This post was originally published on 5/9/2019. It has been updated as of 2/19/2023.
There was a time when I didn’t know that “Christian productivity books” was its own category. Isn’t productivity universal?
Yes and no. As Christians, the “why” that governs our productivity is wholly different than what a secular mindset might teach. After reading the book I am about to review, I now see that. Among Christian productivity books, this one is outstanding in its actionable message, brevity and readability.
“Do More Better: A Practical Guide to Productivity” by Tim Challies is a short, information-packed book that delivers exactly what the title promises. Books and tips for productivity flood the marketplace. This book has a more unique premise. It is about productivity for the Christian. It focuses not only on how to get more done, but how to order one’s life for productivity in a way that honors God.
There may be other “Christian productivity books,” but I can’t see needing multiples; this one is sufficient for the task. When I got this book upon its publishing in 2015, I was desperately in need of creating a system to be more organized in my personal life, after using all my organizational mojo at work and having none left for home.
The beauty of this book is that it teaches productivity that can and should be used for all areas of life, and systems that function well across home, professional and extra-curricular disciplines. I will first briefly touch on how “Do More Better” addresses purpose, planning, tools, implementation, and maintenance for productivity. Then I will provide a short testimonial about how this information has impacted my life for the better.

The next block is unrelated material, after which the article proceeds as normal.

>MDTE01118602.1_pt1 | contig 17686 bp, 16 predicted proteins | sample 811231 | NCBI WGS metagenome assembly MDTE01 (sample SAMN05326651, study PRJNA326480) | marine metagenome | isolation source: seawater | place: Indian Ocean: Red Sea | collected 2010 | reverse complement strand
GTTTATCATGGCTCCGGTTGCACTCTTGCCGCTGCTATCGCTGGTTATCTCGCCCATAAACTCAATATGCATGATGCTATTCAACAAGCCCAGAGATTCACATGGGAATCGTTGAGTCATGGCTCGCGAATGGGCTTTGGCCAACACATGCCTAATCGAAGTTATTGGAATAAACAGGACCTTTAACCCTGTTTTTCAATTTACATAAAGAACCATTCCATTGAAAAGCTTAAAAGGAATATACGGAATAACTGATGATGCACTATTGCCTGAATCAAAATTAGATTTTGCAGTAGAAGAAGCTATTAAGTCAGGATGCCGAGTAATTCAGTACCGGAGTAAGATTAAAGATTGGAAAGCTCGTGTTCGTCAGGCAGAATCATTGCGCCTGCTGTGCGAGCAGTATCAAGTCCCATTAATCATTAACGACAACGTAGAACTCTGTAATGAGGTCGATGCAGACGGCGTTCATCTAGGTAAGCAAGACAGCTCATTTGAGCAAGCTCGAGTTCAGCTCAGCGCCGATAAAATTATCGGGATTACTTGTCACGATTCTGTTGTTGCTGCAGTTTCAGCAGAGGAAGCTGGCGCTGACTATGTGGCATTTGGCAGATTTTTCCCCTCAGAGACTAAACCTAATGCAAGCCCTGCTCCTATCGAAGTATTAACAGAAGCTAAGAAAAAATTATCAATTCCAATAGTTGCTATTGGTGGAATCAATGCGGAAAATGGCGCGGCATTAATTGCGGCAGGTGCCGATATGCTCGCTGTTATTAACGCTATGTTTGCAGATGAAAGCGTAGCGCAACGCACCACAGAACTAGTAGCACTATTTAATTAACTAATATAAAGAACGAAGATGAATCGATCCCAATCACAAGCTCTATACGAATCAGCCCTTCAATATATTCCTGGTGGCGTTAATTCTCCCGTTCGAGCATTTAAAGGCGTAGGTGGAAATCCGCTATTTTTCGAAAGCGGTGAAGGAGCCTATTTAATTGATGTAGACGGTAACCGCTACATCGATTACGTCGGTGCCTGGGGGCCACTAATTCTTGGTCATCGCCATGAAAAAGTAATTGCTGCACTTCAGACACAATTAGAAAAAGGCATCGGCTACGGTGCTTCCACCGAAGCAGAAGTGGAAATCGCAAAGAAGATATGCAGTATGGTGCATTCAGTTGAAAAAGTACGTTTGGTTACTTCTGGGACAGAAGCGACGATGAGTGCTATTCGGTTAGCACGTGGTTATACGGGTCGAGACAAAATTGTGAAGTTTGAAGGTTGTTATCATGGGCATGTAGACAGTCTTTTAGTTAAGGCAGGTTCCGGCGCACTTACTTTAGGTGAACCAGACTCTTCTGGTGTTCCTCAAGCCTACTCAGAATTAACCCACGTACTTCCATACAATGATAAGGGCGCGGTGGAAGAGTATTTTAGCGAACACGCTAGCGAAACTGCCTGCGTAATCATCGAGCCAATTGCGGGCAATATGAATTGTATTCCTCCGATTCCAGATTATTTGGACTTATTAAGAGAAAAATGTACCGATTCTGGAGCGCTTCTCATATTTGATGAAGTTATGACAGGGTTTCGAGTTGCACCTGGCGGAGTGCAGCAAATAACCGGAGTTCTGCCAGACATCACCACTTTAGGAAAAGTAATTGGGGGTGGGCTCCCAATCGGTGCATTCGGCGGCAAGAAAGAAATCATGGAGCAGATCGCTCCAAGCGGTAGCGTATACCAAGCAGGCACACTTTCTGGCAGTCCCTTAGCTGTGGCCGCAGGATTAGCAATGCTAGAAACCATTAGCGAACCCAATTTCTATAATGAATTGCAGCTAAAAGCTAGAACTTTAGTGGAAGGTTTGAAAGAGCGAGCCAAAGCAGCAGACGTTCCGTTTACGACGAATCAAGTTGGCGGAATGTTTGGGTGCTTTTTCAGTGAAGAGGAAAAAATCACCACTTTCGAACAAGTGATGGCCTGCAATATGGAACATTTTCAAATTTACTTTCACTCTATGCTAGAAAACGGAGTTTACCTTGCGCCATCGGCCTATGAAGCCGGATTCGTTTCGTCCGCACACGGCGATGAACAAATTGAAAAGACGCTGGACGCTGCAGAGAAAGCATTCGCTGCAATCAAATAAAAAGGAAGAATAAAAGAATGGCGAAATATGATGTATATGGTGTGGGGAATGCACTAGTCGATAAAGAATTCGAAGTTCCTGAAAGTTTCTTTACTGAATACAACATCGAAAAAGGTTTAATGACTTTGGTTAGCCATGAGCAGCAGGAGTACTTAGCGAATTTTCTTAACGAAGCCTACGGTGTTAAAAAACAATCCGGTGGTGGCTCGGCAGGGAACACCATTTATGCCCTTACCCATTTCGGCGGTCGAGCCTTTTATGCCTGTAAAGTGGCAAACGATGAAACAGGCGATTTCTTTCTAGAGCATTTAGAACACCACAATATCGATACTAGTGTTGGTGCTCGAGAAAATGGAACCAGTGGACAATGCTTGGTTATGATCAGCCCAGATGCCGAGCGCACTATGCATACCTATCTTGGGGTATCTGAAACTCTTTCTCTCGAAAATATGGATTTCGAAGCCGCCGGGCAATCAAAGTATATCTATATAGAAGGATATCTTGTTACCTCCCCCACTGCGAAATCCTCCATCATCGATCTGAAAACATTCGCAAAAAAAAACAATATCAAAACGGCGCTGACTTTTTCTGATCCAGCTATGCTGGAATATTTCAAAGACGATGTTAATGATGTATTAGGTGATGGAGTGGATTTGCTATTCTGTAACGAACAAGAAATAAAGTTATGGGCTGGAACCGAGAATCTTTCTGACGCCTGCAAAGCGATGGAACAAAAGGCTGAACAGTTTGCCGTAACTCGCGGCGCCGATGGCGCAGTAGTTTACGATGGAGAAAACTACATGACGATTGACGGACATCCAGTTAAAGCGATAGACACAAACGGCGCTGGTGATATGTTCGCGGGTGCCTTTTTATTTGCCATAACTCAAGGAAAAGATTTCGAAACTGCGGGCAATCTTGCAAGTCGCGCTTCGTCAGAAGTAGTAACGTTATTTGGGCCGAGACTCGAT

Before we can be productive, we ought to determine our life purpose. Not only that, but go through the mental exercise of aligning our life purpose with how we structure our productivity methods in light of all our responsibilities. I must start with the 10,000-foot view before I zoom into how to best use my Tuesday afternoon.
Since this book is geared towards Christians, Challies orients it toward the priorities that a Christian ought to hold. He defines productivity as, “effectively stewarding my gifts, talents, time, energy and enthusiasm for the good of others and the glory of God.”
I found this definition to be refreshing, yet novel, and a little convicting. Adopting that framework brought a whole new perspective. Making the good of others and the glory of God the primary focus of my productivity was a paradigm shift.
We’ve probably all heard the phrase, “If you fail to plan, you plan to fail.” True words indeed. In “Do More Better,” Challies lays out a simple structure for planning that leads to productivity.
Being productive and organized can be overwhelming. Fortunately, there are tools available, many of which are free, that aid us in the process immensely. For those of us that are naturally random, creative types, these tools help us stay focused.
The book suggests three tools.
- Task management (e.g., Todoist)
- Scheduling (e.g., Google Calendar)
- Information gathering/storing (e.g., Evernote or OneNote)
Before reading “Do More Better,” I had never even heard of a task management app. Todoist has since revolutionized my life and organization. So much so that I wrote a post about it. I could go on and on about how helpful a tool this is to keep me organized with the never-ending to-dos.